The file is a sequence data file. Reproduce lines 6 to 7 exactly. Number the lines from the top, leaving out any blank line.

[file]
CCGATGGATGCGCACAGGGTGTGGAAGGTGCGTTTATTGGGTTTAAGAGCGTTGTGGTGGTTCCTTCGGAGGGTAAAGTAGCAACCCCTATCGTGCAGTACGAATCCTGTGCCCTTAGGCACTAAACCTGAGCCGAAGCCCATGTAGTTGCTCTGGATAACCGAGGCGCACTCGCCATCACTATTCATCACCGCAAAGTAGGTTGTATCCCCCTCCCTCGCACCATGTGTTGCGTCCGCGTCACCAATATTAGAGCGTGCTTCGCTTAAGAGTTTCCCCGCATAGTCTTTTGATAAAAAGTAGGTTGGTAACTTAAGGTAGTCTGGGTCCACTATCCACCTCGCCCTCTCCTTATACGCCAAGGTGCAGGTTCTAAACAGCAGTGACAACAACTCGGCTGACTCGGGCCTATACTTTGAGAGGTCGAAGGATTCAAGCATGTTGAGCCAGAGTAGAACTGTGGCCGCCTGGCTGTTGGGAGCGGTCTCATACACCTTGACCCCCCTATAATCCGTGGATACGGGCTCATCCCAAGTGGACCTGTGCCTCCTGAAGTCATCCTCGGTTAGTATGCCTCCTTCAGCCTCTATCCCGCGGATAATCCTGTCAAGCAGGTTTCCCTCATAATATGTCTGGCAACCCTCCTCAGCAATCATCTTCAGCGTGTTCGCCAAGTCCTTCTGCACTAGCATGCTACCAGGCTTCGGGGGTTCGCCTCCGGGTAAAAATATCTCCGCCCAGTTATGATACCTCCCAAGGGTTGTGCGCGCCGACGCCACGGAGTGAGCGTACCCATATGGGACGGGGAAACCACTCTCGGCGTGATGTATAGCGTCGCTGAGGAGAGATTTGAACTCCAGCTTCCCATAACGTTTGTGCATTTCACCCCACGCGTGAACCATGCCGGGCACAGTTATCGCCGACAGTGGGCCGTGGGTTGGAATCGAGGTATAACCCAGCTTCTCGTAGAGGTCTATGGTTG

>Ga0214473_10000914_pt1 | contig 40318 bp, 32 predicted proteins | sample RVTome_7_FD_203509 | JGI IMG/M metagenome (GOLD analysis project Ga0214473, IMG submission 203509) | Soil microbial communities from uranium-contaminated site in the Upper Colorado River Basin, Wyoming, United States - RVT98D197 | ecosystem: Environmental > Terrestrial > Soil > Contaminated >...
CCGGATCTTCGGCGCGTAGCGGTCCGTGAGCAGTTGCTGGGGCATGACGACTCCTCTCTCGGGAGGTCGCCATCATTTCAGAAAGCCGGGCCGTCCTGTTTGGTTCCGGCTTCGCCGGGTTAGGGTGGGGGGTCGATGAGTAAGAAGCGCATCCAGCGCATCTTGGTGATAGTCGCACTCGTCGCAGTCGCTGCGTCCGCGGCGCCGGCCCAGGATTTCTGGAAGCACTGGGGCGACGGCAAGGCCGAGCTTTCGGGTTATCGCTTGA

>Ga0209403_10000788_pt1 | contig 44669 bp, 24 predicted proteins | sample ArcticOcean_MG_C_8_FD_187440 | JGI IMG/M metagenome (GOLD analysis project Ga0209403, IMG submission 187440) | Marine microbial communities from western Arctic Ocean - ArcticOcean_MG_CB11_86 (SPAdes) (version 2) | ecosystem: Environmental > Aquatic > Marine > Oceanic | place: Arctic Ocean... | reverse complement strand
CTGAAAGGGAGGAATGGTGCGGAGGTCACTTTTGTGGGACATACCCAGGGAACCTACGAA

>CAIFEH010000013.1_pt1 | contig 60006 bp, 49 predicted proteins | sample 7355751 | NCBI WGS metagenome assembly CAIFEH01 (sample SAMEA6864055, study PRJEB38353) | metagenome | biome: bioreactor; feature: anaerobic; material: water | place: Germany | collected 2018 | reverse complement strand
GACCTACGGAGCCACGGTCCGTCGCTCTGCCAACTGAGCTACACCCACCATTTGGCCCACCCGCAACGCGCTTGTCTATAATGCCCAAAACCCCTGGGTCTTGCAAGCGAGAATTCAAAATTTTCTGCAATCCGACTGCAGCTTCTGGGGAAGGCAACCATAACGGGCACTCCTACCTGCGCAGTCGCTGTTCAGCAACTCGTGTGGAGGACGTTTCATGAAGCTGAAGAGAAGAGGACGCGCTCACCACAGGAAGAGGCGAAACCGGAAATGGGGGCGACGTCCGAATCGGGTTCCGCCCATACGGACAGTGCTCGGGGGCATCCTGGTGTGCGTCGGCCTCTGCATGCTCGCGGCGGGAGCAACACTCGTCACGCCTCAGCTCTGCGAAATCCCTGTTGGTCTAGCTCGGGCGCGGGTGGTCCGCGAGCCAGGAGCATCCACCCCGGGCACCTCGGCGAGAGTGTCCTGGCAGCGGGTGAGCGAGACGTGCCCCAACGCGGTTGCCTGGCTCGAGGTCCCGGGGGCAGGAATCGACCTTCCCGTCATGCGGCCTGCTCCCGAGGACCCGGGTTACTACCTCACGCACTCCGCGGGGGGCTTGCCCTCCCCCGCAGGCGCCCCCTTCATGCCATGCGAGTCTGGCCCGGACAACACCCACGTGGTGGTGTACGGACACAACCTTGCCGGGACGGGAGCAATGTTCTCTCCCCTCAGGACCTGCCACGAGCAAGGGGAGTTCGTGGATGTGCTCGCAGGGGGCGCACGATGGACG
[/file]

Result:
>CAIFEH010000013.1_pt1 | contig 60006 bp, 49 predicted proteins | sample 7355751 | NCBI WGS metagenome assembly CAIFEH01 (sample SAMEA6864055, study PRJEB38353) | metagenome | biome: bioreactor; feature: anaerobic; material: water | place: Germany | collected 2018 | reverse complement strand
GACCTACGGAGCCACGGTCCGTCGCTCTGCCAACTGAGCTACACCCACCATTTGGCCCACCCGCAACGCGCTTGTCTATAATGCCCAAAACCCCTGGGTCTTGCAAGCGAGAATTCAAAATTTTCTGCAATCCGACTGCAGCTTCTGGGGAAGGCAACCATAACGGGCACTCCTACCTGCGCAGTCGCTGTTCAGCAACTCGTGTGGAGGACGTTTCATGAAGCTGAAGAGAAGAGGACGCGCTCACCACAGGAAGAGGCGAAACCGGAAATGGGGGCGACGTCCGAATCGGGTTCCGCCCATACGGACAGTGCTCGGGGGCATCCTGGTGTGCGTCGGCCTCTGCATGCTCGCGGCGGGAGCAACACTCGTCACGCCTCAGCTCTGCGAAATCCCTGTTGGTCTAGCTCGGGCGCGGGTGGTCCGCGAGCCAGGAGCATCCACCCCGGGCACCTCGGCGAGAGTGTCCTGGCAGCGGGTGAGCGAGACGTGCCCCAACGCGGTTGCCTGGCTCGAGGTCCCGGGGGCAGGAATCGACCTTCCCGTCATGCGGCCTGCTCCCGAGGACCCGGGTTACTACCTCACGCACTCCGCGGGGGGCTTGCCCTCCCCCGCAGGCGCCCCCTTCATGCCATGCGAGTCTGGCCCGGACAACACCCACGTGGTGGTGTACGGACACAACCTTGCCGGGACGGGAGCAATGTTCTCTCCCCTCAGGACCTGCCACGAGCAAGGGGAGTTCGTGGATGTGCTCGCAGGGGGCGCACGATGGACG